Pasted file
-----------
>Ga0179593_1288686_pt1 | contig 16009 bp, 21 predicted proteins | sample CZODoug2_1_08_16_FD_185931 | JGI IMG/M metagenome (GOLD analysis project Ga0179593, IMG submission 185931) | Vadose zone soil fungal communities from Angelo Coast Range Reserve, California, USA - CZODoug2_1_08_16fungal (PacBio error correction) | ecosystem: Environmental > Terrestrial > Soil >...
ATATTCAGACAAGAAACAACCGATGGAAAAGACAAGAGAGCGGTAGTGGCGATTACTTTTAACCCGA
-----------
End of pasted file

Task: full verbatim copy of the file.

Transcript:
>Ga0179593_1288686_pt1 | contig 16009 bp, 21 predicted proteins | sample CZODoug2_1_08_16_FD_185931 | JGI IMG/M metagenome (GOLD analysis project Ga0179593, IMG submission 185931) | Vadose zone soil fungal communities from Angelo Coast Range Reserve, California, USA - CZODoug2_1_08_16fungal (PacBio error correction) | ecosystem: Environmental > Terrestrial > Soil >...
ATATTCAGACAAGAAACAACCGATGGAAAAGACAAGAGAGCGGTAGTGGCGATTACTTTTAACCCGA